A Florida man has been jailed for eight years after being convicted of stealing vast amounts of personal information from Acxiom, one of the world's largest database companies, in order to inflate the value of his spamming firm.
Scott Levine, 46, of Boca Raton, Florida, was found guilty by an Arkansas jury in August of 120 counts of unauthorised access of a protected computer, two counts of access device fraud, and one count of obstruction of justice, the Justice Department announced. The former head of defunct bulk mail outfit Snipermail.com was cleared of 14 conspiracy charges and money laundering at the end of a trial that lasted almost a month.
Prosecutors described the case as the "largest ever invasion and theft of personal data" ever tried. In court, Levine and Snipermail.com were accused of stealing 1.6bn customer records containing details of the names, addresses and emails of millions of Americans from Acxiom databases during a total of 137 hack attacks between January and July 2003. He was not accused of involvement in identity theft but some of the data was resold to a broker for use in a spamming campaign.
Weak access controls allowed Snipermail.com to illegally access reams of data thanks to a business relationship between Acxiom and one of Snipermail's clients. Snipermail.com should have only been given strictly limited access to Acxiom's databases, but instead was allowed the run of the lan(d). In a DoJ statement, prosecutors said Levine used "sophisticated decryption software to illegally obtain passwords and exceed his authorised access to Acxiom databases". The purloined data was used to inflate Snipermail's contact list and make it a more attractive target for acquisition.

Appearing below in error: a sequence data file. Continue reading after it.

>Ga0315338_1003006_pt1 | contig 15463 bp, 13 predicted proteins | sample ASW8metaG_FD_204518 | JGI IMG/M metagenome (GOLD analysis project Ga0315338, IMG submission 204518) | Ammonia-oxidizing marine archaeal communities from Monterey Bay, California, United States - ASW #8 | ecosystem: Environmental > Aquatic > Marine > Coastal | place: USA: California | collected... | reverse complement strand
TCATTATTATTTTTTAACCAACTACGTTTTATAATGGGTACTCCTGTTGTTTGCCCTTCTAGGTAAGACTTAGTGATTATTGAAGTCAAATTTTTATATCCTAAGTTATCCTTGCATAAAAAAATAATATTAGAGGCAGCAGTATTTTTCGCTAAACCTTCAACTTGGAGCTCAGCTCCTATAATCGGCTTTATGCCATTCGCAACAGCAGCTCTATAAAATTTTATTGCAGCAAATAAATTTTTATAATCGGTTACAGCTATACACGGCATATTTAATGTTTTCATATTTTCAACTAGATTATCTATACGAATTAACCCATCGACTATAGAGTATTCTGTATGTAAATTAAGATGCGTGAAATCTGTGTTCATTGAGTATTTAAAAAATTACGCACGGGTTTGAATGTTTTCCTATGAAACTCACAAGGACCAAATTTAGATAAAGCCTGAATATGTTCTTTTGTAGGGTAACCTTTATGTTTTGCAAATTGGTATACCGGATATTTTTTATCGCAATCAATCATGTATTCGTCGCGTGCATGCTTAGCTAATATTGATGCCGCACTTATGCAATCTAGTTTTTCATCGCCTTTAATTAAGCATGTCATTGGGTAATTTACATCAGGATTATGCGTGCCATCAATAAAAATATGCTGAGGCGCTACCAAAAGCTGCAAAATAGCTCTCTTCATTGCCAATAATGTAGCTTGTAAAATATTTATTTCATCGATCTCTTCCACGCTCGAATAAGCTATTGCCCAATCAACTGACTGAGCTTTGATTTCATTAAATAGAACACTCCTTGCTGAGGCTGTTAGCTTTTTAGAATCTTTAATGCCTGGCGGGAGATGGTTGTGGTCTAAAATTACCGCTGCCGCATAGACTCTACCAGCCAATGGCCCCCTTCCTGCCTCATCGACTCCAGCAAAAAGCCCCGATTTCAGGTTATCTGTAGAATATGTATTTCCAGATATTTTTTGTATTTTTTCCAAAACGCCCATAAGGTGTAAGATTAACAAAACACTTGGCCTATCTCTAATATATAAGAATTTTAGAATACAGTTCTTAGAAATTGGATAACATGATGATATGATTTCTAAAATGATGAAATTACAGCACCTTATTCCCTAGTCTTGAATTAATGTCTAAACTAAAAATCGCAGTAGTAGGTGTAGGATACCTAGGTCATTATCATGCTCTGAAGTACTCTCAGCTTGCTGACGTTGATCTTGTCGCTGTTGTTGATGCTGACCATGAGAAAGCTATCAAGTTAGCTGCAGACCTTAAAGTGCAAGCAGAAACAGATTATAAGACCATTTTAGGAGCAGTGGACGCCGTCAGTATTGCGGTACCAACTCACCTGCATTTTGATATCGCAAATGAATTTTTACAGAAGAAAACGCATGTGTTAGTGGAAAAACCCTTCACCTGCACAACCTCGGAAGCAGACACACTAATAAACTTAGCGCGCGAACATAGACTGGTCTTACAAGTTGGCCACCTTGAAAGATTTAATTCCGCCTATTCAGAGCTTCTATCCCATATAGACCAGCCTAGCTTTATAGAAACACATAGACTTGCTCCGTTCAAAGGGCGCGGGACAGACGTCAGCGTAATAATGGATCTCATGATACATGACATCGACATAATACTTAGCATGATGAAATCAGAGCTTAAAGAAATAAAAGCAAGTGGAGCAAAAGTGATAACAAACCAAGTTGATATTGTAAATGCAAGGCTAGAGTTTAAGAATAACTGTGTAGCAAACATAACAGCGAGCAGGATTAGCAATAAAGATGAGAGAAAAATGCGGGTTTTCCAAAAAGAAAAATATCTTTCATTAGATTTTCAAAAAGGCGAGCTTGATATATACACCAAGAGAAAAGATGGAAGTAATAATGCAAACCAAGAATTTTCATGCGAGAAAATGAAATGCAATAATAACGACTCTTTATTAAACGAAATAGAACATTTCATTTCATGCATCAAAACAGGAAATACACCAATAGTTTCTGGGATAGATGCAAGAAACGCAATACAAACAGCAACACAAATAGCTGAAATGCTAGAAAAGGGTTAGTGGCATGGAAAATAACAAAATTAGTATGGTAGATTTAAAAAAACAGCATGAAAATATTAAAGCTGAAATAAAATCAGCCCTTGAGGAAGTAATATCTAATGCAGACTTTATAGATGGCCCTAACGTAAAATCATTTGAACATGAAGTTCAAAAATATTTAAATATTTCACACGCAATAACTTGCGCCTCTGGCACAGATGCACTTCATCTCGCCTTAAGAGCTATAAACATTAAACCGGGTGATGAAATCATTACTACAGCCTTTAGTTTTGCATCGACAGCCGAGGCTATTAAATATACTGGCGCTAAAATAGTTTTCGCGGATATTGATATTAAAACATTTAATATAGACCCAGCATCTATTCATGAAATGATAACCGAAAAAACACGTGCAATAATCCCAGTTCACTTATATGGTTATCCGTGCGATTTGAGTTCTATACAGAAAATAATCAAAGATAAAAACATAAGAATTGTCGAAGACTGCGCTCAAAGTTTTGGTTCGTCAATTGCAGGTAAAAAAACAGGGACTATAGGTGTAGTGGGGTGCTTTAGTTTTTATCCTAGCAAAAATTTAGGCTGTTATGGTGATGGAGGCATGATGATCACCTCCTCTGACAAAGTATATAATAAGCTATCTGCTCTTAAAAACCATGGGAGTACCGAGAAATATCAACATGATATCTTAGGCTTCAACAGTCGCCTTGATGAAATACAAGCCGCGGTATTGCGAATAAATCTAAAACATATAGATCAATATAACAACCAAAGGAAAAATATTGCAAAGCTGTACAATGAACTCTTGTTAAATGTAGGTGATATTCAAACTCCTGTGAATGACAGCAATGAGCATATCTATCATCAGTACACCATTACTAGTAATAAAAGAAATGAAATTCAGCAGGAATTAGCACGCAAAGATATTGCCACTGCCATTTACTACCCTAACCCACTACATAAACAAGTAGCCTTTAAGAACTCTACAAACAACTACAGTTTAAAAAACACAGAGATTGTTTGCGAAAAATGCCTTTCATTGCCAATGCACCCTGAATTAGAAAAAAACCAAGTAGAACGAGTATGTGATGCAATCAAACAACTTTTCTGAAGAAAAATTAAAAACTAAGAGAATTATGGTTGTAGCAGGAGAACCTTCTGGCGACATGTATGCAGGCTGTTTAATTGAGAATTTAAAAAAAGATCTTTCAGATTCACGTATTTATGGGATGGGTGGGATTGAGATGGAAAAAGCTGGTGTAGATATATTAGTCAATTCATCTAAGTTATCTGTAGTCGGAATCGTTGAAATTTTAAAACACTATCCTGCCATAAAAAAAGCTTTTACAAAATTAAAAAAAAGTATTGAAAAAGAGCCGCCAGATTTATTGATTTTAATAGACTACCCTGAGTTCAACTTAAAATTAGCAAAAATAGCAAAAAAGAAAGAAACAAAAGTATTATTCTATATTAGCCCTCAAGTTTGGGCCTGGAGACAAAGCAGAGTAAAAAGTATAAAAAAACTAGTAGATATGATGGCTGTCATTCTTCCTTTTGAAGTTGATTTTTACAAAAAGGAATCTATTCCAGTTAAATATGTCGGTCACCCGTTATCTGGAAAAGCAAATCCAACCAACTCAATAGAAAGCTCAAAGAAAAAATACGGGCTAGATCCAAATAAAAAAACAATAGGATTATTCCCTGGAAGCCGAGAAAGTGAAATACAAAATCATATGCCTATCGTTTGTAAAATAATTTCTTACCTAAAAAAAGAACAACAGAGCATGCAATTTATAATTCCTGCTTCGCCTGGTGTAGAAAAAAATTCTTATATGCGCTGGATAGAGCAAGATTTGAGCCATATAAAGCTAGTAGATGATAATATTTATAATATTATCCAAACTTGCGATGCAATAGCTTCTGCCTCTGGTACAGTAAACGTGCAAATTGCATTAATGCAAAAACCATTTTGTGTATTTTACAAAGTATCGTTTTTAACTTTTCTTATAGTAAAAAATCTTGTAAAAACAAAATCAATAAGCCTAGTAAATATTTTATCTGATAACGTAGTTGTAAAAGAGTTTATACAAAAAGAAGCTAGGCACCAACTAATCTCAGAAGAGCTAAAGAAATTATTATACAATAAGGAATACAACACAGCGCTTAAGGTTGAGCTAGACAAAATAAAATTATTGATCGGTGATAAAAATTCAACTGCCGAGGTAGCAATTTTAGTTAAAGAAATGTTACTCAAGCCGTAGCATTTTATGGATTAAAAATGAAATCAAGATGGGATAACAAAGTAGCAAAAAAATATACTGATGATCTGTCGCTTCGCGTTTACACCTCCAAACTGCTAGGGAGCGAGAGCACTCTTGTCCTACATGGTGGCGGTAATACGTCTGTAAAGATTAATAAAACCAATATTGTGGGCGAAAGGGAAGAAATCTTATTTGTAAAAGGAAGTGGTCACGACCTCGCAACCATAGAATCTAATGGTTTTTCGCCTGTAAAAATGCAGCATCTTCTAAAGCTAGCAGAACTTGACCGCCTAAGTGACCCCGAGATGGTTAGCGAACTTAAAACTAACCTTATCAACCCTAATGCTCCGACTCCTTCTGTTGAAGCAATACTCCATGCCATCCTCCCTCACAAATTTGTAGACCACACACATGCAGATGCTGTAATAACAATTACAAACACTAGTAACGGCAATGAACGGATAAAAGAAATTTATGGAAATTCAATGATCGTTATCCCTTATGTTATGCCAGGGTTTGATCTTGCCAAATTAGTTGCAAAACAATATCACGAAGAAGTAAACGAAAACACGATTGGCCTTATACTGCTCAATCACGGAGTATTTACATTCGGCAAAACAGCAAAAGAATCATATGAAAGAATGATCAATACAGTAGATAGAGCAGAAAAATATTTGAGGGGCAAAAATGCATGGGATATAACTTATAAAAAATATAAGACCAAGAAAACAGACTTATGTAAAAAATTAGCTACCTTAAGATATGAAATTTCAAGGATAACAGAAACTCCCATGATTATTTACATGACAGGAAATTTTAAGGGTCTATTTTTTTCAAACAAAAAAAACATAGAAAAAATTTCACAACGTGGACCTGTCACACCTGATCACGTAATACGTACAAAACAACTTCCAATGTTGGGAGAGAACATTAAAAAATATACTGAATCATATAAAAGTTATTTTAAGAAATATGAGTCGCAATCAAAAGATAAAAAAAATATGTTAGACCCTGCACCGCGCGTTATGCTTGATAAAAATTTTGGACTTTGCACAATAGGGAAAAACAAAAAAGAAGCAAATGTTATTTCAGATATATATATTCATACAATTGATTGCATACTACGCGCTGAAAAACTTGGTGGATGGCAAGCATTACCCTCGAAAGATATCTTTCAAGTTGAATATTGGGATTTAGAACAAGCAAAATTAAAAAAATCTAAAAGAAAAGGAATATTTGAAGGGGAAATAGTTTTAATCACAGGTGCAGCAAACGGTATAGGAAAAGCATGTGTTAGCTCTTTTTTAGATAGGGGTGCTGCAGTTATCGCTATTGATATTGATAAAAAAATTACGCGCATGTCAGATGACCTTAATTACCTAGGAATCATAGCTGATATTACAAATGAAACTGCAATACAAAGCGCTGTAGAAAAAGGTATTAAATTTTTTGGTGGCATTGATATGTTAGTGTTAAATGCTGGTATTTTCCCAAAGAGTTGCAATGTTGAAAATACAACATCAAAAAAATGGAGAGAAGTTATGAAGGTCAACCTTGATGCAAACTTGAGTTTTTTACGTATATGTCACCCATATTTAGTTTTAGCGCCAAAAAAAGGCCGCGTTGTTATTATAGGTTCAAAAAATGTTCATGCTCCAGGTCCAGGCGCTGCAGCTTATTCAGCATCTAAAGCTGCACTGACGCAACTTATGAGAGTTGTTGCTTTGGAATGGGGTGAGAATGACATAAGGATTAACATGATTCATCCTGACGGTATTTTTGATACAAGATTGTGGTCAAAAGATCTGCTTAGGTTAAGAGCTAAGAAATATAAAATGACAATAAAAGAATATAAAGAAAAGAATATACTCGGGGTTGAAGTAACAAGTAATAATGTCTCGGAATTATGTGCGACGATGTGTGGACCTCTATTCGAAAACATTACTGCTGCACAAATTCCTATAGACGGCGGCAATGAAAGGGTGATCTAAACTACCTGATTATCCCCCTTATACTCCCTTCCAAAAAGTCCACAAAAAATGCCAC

Evidence of Snipermail's alleged assault was discovered by investigators probing a separate security breach at Acxiom. Daniel Baas, 25, of ZCincinnati, Ohio, pleaded guilty to that attack in December 2003. He was jailed for 45 months in March 2005.
"The investigation of cybercrime, particularly as it relates to computer intrusion, is one of the FBI's top priorities," FBI special agent William C Temple said. "Working with our counterparts from the US Secret Service, we were able to quickly recover the stolen data and prevent its use in a wide range of fraud schemes. The success of this investigation should send a strong message to those who might consider becoming involved in similar criminal activity."
Acxiom clients include 14 of the 15 biggest credit card companies, seven of the top ten auto manufacturers and five of the top six retail banks. The company also analyses consumer databases for multinationals such as Microsoft, IBM, AT&T and General Electric.
Arkansas-based Acxiom has overhauled security since the attacks were uncovered. ®